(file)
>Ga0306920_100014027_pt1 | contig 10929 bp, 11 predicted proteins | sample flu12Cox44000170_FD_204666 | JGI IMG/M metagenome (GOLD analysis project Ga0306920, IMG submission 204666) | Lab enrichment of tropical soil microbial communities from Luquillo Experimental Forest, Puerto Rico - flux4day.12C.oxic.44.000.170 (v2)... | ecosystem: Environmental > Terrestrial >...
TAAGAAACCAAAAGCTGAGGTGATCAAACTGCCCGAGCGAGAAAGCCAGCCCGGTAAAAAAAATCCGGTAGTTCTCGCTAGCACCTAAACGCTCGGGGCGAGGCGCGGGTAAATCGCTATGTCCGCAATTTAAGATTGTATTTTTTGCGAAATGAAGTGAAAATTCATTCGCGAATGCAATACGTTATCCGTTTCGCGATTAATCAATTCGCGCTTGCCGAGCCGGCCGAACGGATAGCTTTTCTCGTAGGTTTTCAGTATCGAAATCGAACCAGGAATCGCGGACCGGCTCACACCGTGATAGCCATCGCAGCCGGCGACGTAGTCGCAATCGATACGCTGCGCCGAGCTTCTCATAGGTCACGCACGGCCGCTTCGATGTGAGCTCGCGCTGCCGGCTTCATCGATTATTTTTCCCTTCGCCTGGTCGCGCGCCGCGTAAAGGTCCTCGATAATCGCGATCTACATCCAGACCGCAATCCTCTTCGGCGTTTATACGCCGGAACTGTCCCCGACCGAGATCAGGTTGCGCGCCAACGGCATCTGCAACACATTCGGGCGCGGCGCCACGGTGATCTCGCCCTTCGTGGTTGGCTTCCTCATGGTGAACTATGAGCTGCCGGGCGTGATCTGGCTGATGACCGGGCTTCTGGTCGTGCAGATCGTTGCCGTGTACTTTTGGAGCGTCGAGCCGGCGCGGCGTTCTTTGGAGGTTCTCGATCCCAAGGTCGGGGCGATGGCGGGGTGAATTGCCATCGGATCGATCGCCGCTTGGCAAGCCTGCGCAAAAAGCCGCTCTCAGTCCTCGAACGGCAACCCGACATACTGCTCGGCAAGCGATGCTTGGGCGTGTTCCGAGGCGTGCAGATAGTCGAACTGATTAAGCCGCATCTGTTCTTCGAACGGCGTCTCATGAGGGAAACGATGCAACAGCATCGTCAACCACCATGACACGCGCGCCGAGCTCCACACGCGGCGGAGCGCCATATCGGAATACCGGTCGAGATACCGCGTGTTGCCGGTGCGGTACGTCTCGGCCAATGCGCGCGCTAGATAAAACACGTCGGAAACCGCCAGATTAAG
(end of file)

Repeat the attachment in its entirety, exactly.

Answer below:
>Ga0306920_100014027_pt1 | contig 10929 bp, 11 predicted proteins | sample flu12Cox44000170_FD_204666 | JGI IMG/M metagenome (GOLD analysis project Ga0306920, IMG submission 204666) | Lab enrichment of tropical soil microbial communities from Luquillo Experimental Forest, Puerto Rico - flux4day.12C.oxic.44.000.170 (v2)... | ecosystem: Environmental > Terrestrial >...
TAAGAAACCAAAAGCTGAGGTGATCAAACTGCCCGAGCGAGAAAGCCAGCCCGGTAAAAAAAATCCGGTAGTTCTCGCTAGCACCTAAACGCTCGGGGCGAGGCGCGGGTAAATCGCTATGTCCGCAATTTAAGATTGTATTTTTTGCGAAATGAAGTGAAAATTCATTCGCGAATGCAATACGTTATCCGTTTCGCGATTAATCAATTCGCGCTTGCCGAGCCGGCCGAACGGATAGCTTTTCTCGTAGGTTTTCAGTATCGAAATCGAACCAGGAATCGCGGACCGGCTCACACCGTGATAGCCATCGCAGCCGGCGACGTAGTCGCAATCGATACGCTGCGCCGAGCTTCTCATAGGTCACGCACGGCCGCTTCGATGTGAGCTCGCGCTGCCGGCTTCATCGATTATTTTTCCCTTCGCCTGGTCGCGCGCCGCGTAAAGGTCCTCGATAATCGCGATCTACATCCAGACCGCAATCCTCTTCGGCGTTTATACGCCGGAACTGTCCCCGACCGAGATCAGGTTGCGCGCCAACGGCATCTGCAACACATTCGGGCGCGGCGCCACGGTGATCTCGCCCTTCGTGGTTGGCTTCCTCATGGTGAACTATGAGCTGCCGGGCGTGATCTGGCTGATGACCGGGCTTCTGGTCGTGCAGATCGTTGCCGTGTACTTTTGGAGCGTCGAGCCGGCGCGGCGTTCTTTGGAGGTTCTCGATCCCAAGGTCGGGGCGATGGCGGGGTGAATTGCCATCGGATCGATCGCCGCTTGGCAAGCCTGCGCAAAAAGCCGCTCTCAGTCCTCGAACGGCAACCCGACATACTGCTCGGCAAGCGATGCTTGGGCGTGTTCCGAGGCGTGCAGATAGTCGAACTGATTAAGCCGCATCTGTTCTTCGAACGGCGTCTCATGAGGGAAACGATGCAACAGCATCGTCAACCACCATGACACGCGCGCCGAGCTCCACACGCGGCGGAGCGCCATATCGGAATACCGGTCGAGATACCGCGTGTTGCCGGTGCGGTACGTCTCGGCCAATGCGCGCGCTAGATAAAACACGTCGGAAACCGCCAGATTAAG